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How to keep your sleep on track after daylight saving time

By Admin User on March 23, 2018

Losing an hour to daylight saving time has hit students hard. Many were seen napping across campus at NAIT or indulging in a larger than usual coffee. Studies conclude that when we lose an hour to daylight saving time, we see many negative side effects, including an increase in car accidents, a 5.7 per cent increase in workplace injuries and a 24 per cent increase in heart attacks.

“We’re right on this cusp. A lot of us aren’t getting the best sleep at the best of times and taking a whole hour away can affect your safety,” says Cary Brown, an Occupational Therapy professor at the University of Alberta.  “People aren’t thinking as clearly, they’re not as well rested, they do more risky things and they worry more.”

Brown says the effects of sleep deprivation can be harmful in the short and long term. Lack of sleep can increase the risk of diabetes, obesity, certain types of cancer, infertility, cardiac problems, anxiety and depression. She specializes in sleep in the Faculty of Rehabilitation Medicine and says the best way to keep your rest on track starts with the environment of where you sleep.

“We’ve done studies where we’ve asked students on campus where they’re sleeping and we know light is a problem, sound is a problem, temperature is a problem,” reveals Brown.

“When you’re sitting in a dim lecture theatre falling asleep, but then at night are doing your academic work on your computers, playing your gaming machines or on your phones you’re exposed to blue spectrum light. Which tells the body to stay alert.”

Brown says reducing your light exposure at night can help you be ready for bed when you want to sleep.

“You can do things like getting lots of light in the daytime, as much daylight exposure as possible. But then you also want to limit the amount of light you get at night. If you get too much blue spectrum it takes about an hour, an hour and a half to produce melatonin.”

She suggests trying to dim out the blue spectrum light that is suppressing your melatonin. Brown recommends blue light filtering goggles to wear when still working at night, apps to filter the blue light from devices or software to limit blue light from computer screens. She understands that you can’t always turn your devices off but can help reduce the impact they have on your light exposure.

“You have to make sure your bedroom is cool enough. Somewhere between 18 to 22 C is the recommended temperature for sleeping,” says Brown. “We know that you have a core body temperature that needs to drop a little before sleep. That’s why it’s so hard to sleep in the summertime because it’s so hot outside.”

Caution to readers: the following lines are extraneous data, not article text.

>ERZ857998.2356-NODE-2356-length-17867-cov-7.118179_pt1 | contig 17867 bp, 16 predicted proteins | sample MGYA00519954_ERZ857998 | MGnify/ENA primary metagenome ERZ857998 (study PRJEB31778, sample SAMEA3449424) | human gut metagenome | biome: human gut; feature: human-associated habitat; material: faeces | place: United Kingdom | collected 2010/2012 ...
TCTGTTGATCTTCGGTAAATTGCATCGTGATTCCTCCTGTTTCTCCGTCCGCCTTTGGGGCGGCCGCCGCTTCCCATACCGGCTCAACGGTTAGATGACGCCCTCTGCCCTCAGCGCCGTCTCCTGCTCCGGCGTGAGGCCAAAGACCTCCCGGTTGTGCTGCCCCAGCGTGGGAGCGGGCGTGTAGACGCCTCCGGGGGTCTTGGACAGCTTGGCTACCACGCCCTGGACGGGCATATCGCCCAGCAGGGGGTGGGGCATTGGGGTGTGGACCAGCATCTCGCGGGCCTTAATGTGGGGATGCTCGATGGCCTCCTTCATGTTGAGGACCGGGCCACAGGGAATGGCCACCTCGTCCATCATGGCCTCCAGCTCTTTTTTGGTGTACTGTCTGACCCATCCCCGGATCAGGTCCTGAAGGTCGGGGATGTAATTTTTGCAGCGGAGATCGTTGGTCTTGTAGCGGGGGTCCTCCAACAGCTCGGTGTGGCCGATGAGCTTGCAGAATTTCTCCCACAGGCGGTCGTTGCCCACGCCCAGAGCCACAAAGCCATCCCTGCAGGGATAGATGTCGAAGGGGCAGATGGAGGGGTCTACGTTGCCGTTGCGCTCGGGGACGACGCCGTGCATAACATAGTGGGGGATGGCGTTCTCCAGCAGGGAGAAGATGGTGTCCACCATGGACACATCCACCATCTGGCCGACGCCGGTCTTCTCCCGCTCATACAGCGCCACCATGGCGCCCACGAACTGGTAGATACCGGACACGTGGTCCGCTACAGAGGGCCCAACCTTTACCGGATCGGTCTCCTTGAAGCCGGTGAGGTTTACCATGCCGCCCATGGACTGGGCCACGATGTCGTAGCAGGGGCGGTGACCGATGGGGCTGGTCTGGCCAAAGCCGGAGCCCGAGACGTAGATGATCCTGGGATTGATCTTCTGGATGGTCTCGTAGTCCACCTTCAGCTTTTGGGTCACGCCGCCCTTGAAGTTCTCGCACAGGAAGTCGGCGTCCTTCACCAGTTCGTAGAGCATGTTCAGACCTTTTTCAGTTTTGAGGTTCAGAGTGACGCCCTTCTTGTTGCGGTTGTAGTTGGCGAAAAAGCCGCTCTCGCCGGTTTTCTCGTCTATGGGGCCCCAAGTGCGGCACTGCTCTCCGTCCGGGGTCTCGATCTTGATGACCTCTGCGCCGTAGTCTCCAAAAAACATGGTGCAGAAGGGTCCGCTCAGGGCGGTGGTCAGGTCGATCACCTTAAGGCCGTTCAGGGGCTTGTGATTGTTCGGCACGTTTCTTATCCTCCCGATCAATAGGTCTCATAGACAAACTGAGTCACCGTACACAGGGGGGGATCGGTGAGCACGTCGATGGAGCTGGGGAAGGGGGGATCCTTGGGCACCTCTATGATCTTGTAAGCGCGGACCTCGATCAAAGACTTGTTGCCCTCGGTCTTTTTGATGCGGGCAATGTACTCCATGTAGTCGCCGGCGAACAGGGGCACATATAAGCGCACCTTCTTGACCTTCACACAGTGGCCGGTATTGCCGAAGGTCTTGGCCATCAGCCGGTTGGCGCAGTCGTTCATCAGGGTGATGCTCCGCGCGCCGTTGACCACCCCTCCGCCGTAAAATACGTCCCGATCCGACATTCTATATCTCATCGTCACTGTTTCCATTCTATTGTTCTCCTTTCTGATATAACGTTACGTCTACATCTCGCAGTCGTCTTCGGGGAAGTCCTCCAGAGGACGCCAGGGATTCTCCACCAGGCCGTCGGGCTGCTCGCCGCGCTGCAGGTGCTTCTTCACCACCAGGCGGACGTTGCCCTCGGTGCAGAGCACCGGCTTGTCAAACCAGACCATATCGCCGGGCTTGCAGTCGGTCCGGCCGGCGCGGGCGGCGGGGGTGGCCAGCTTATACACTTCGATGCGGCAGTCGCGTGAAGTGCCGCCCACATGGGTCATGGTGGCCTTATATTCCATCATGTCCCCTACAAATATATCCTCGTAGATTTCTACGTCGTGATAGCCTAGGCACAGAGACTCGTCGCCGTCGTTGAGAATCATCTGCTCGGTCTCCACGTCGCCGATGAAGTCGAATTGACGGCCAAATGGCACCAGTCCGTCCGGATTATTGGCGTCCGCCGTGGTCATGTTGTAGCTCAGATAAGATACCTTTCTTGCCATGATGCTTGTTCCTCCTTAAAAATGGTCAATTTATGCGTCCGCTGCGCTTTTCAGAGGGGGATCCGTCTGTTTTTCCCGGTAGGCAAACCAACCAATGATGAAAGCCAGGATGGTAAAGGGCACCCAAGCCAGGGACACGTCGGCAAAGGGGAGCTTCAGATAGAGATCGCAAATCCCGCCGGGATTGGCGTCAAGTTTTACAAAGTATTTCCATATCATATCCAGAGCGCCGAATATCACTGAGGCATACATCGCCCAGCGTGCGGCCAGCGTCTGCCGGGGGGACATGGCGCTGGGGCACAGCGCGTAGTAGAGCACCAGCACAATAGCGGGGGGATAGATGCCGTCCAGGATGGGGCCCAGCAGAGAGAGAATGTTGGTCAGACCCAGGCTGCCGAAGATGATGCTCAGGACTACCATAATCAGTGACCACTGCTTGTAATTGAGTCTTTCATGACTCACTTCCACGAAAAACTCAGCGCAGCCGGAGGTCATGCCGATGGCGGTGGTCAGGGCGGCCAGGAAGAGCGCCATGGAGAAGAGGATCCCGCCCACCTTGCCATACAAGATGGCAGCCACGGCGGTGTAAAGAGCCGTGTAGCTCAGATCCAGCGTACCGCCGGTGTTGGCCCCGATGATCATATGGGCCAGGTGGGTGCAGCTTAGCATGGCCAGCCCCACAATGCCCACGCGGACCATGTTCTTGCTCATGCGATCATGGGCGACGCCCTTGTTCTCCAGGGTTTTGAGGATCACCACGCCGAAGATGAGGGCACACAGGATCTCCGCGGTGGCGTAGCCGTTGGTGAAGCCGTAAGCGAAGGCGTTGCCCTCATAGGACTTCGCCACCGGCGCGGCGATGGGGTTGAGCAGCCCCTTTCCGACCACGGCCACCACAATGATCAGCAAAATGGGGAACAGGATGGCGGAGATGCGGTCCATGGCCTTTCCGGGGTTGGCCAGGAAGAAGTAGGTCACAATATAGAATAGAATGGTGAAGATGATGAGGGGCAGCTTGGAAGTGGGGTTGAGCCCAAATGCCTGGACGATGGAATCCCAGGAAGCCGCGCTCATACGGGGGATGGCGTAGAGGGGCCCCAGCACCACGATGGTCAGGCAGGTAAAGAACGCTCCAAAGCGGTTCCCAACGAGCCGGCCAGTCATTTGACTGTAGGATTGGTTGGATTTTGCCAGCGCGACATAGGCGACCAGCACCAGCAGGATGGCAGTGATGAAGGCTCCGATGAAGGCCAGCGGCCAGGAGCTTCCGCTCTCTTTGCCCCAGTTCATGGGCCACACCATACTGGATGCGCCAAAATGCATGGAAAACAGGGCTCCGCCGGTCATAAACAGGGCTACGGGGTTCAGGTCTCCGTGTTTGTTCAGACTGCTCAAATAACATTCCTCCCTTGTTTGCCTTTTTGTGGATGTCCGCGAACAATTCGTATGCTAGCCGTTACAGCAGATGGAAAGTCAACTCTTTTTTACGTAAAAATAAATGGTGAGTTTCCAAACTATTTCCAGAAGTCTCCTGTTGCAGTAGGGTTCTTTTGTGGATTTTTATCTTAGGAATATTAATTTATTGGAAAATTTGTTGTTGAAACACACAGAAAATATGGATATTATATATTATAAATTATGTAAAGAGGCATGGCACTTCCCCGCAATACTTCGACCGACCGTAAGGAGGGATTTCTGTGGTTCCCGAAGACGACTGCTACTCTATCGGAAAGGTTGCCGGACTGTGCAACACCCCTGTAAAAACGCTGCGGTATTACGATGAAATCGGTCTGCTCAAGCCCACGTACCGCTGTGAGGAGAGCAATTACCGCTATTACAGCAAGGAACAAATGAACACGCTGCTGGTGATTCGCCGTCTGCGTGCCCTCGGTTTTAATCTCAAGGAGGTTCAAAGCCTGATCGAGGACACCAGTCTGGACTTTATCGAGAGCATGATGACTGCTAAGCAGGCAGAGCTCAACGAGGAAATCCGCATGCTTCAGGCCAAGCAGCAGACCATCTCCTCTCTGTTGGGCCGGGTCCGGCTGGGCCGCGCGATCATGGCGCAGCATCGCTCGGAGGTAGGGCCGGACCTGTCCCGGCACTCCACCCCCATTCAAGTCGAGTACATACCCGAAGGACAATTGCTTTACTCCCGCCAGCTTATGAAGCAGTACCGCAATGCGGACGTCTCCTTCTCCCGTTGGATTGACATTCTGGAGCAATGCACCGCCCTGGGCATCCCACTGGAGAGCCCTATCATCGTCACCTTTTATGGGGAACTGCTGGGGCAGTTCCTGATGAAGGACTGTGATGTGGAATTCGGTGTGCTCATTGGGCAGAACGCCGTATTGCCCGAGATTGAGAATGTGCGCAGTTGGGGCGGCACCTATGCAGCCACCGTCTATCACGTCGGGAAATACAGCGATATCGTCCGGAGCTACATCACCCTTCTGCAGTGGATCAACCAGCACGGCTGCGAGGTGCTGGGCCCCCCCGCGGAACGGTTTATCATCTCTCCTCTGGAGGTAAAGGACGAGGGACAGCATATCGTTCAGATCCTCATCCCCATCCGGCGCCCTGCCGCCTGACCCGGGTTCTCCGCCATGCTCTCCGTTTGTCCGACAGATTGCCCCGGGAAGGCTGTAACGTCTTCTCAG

Brown says we can fool our body by having a warm bath or holding a hot water bottle and then take the heat source away to drop our temperature and make ourselves sleepy. Brown also suggests removing distractions from your sleep environment.

“We can change the environment to make ourselves not alerted by sounds external to our environment, like cars going by or doors slamming. You can use things like white noise machines to help provide consistent noise so there is no alerting. Sometimes you have to experiment to find the most effective type of noise for you.”

Brown alludes that caffeine consumption may play a part in hurting your sleep. She cites a Health Canada review for a safe amount of caffeine per day.

“They recommend no more than 350 to 400 milligrams of caffeine per day. To give you some perspective on that, a 16-ounce cup from big brand coffee shops is about 320 milligrams.” Brown warns that caffeine can be hidden in all kinds of food.

“You can supplement caffeine into anything you want and you don’t have to declare it on food labelling. There’s things like waffles, potato chips, almonds,” says Brown. “Your caffeine intake can be adding up while you don’t even know, but the manufacturer added it to make you enjoy it and feel perky after you’ve had it.”

“If you want caffeine, you should have before 1 or 1:30 p.m. because it can take a long time to clear out of your system.” She also warns against using alcohol to fall asleep. “It creates a demand on your system, Your body is trying to deal with it and working hard to clear it out of your system, and you don’t sleep well.”

Ultimately, Brown says it all starts with your bedroom.

“I always tell people, go back to the basics. Start with something small you can do, don’t try to change your whole life. Maybe just look at how you can get rid of the light in your bedroom at night, if you can get a little mask over your eyes or earplugs for noise. Maybe that will be enough for what you need.”



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